> My face may not look 51, but my eyes certainly know their age.
    >


    My city (Alpharetta, GA) inexplicably enacted an ordinance some years
    ago that requires any purveyor of alcoholic beverages (stores,
    restaurants, etc.) to check a photo ID when selling/serving an alcoholic
    beverage. This trumps any state or federal law. After this ordinance
    passed I was in my local grocery store with a typical collection of
    "stuff" at the checkout, including some beer and wine. The clerk, upon
    scanning the beverages, said: "May I see your ID, please?"

    I said: "Hey, if any 20-year old (the legal age limit) comes in here
    looking like me he DESERVES a freaking drink!!!"

    Gray hair? Hell, I pointed to my lack of hair and gray beard and said:
    "Are you freaking kidding me?" Unfortunately, the locals are serious
    about enforcement and the stores are disinclined to pay the fines. On
    the plus side, we're still allowed to shoot people who threaten us in
    Georgia. Sigh. Oh well. Get a little, give a little.

    --
    Ed Mullen
    http://edmullen.net
    A penny saved is ridiculous.
     
    Ed Mullen, Mar 17, 2008
    #15
  16. dorayme

    dorayme Guest

    In article <>,
    Ed Mullen <> wrote:

    > Adrienne Boswell wrote:


    > > I said, "Come here, I want to kiss you!" and I gave him a nice kiss on
    > > the cheek. The whole supermarket broke into laughter.
    > >
    > > My face may not look 51, but my eyes certainly know their age.
    > >

    >

    ....

    > Gray hair? Hell, I pointed to my lack of hair and gray beard and said:
    > "Are you freaking kidding me?" ...


    O come on Ed, tell us the best bit, what happened when you went
    to kiss him?

    --
    dorayme
     
    dorayme, Mar 17, 2008
    #16
  17. dorayme

    Ed Mullen Guest

    dorayme wrote:
    > In article <>,
    > Ed Mullen <> wrote:
    >
    >> Adrienne Boswell wrote:

    >
    >>> I said, "Come here, I want to kiss you!" and I gave him a nice kiss on
    >>> the cheek. The whole supermarket broke into laughter.
    >>>
    >>> My face may not look 51, but my eyes certainly know their age.
    >>>

    > ...
    >
    >> Gray hair? Hell, I pointed to my lack of hair and gray beard and said:
    >> "Are you freaking kidding me?" ...

    >
    > O come on Ed, tell us the best bit, what happened when you went
    > to kiss him?
    >


    I would have kissed HER but, frankly, she wasn't that cute.

    --
    Ed Mullen
    http://edmullen.net
    99 percent of lawyers give the rest a bad name.
     
    Ed Mullen, Mar 17, 2008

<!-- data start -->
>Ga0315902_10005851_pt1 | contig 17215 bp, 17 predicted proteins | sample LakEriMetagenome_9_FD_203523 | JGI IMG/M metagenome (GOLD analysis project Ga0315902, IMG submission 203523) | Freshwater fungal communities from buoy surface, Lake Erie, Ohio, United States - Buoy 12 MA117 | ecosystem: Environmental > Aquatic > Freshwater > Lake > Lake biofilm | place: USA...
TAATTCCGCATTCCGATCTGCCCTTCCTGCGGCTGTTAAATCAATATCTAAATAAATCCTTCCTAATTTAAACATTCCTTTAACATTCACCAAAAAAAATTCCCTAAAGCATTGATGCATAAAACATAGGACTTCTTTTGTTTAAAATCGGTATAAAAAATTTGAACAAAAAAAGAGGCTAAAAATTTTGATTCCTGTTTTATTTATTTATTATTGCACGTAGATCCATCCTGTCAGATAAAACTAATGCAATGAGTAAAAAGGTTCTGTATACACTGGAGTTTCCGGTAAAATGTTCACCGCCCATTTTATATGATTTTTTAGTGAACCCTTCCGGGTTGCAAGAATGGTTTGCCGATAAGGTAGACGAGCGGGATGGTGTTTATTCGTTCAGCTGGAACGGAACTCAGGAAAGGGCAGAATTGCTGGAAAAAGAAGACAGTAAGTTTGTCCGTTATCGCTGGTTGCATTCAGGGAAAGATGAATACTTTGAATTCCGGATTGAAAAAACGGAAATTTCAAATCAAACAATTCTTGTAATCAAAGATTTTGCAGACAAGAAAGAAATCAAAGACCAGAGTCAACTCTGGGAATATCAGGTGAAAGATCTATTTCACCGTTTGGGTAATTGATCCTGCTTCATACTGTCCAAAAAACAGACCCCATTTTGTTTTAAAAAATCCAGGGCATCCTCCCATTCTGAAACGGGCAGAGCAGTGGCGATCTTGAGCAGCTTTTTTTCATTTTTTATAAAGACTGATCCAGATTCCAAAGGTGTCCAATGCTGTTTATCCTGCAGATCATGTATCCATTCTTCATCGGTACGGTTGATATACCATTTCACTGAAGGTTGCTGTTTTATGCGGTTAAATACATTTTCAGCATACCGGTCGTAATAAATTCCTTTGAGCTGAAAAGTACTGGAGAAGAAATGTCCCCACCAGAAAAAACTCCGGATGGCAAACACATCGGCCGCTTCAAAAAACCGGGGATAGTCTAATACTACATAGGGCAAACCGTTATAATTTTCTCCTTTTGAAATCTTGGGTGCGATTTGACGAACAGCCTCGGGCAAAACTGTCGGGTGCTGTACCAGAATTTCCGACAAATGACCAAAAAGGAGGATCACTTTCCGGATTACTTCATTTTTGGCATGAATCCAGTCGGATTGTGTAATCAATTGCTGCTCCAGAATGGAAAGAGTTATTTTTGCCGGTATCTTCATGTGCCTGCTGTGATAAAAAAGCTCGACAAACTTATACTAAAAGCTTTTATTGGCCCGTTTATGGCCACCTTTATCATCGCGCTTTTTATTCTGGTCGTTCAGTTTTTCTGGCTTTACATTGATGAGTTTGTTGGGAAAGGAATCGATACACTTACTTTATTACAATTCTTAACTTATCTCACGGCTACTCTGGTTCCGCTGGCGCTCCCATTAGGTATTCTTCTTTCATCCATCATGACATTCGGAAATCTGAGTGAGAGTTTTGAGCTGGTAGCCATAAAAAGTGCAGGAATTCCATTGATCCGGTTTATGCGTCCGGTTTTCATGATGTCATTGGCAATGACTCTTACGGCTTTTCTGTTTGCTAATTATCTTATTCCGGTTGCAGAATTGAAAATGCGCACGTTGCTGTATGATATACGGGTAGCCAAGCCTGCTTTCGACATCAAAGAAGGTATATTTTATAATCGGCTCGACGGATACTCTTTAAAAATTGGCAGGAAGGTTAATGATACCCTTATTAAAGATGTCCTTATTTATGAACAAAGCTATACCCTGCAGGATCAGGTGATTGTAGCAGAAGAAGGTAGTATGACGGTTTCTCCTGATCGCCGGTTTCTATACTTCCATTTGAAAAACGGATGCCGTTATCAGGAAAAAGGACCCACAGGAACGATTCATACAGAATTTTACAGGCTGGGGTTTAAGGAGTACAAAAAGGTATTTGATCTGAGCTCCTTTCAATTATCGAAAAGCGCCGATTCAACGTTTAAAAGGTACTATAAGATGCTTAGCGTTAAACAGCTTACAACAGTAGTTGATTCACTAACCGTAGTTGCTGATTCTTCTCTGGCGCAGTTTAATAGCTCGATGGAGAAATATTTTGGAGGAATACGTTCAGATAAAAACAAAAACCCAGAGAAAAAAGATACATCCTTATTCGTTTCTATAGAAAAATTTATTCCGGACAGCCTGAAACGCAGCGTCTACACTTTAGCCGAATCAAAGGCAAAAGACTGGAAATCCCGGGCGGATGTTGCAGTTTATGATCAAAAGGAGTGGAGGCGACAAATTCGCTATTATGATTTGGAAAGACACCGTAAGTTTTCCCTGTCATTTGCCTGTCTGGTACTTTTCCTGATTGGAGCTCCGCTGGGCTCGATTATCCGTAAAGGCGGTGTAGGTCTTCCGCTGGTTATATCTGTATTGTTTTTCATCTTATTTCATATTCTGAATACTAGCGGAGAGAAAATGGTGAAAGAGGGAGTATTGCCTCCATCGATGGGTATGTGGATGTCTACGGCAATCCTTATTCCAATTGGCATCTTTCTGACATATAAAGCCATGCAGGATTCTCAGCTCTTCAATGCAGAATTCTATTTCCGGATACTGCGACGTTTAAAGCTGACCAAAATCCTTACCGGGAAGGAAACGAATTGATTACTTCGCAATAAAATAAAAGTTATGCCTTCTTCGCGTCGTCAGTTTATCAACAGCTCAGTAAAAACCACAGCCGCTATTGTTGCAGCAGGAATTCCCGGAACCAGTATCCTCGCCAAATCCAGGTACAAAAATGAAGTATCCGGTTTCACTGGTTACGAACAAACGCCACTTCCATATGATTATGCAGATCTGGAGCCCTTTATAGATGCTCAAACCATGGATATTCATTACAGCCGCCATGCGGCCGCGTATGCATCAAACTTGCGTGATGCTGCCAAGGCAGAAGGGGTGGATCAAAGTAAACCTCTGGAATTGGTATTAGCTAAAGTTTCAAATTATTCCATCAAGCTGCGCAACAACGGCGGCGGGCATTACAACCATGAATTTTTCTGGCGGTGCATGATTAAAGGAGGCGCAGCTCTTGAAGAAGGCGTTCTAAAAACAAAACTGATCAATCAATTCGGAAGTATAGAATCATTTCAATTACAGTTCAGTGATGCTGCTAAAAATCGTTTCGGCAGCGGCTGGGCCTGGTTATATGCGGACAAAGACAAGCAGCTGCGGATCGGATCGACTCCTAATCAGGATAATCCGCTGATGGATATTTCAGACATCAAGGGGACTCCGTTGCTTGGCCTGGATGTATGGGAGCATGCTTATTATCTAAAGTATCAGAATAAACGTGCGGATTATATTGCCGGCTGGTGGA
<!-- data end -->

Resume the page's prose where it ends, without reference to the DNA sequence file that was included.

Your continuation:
#17
  18. > My city (Alpharetta, GA)...

    How cool, I am in Lawrenceville...

    > inexplicably enacted an ordinance some years
    > ago that requires any purveyor of alcoholic beverages (stores,
    > restaurants, etc.) to check a photo ID when selling/serving an alcoholic
    > beverage. This trumps any state or federal law...


    Ditto for Lawrenceville...

    > After this ordinance
    > passed I was in my local grocery store with a typical collection of
    > "stuff" at the checkout, including some beer and wine. The clerk, upon
    > scanning the beverages, said: "May I see your ID, please?"
    >
    > I said: "Hey, if any 20-year old (the legal age limit) comes in here
    > looking like me he DESERVES a freaking drink!!!"


    Got to love it. It happens every time in L-ville

    > Gray hair?


    Nope, 51 and not a gray hair to be found. At Six flags weight/age
    booth, I usually get "37 or 38" Good genes I guess...

    > Hell, I pointed to my lack of hair and gray beard and said:
    > "Are you freaking kidding me?" Unfortunately, the locals are serious
    > about enforcement and the stores are disinclined to pay the fines.


    Yes they are. There is a package store I go to in Duluth all the
    time, they know me by name (which is kind of sad I guess...) But I
    still get asked to see the ID.

    >On
    > the plus side, we're still allowed to shoot people who threaten us in
    > Georgia. Sigh. Oh well. Get a little, give a little.


    Got to love the south...
     
    Travis Newbury, Mar 17, 2008
    #18
  19. dorayme

    Ed Mullen Guest

    Travis Newbury wrote:
    >> My city (Alpharetta, GA)...

    >
    > How cool, I am in Lawrenceville...


    Neat! Very small world.

    >> On
    >> the plus side, we're still allowed to shoot people who threaten us in
    >> Georgia. Sigh. Oh well. Get a little, give a little.

    >
    > Got to love the south...
    >


    <g>

    --
    Ed Mullen
    http://edmullen.net
    Why do they report power outages on TV?
     
    Ed Mullen, Mar 17, 2008
    #19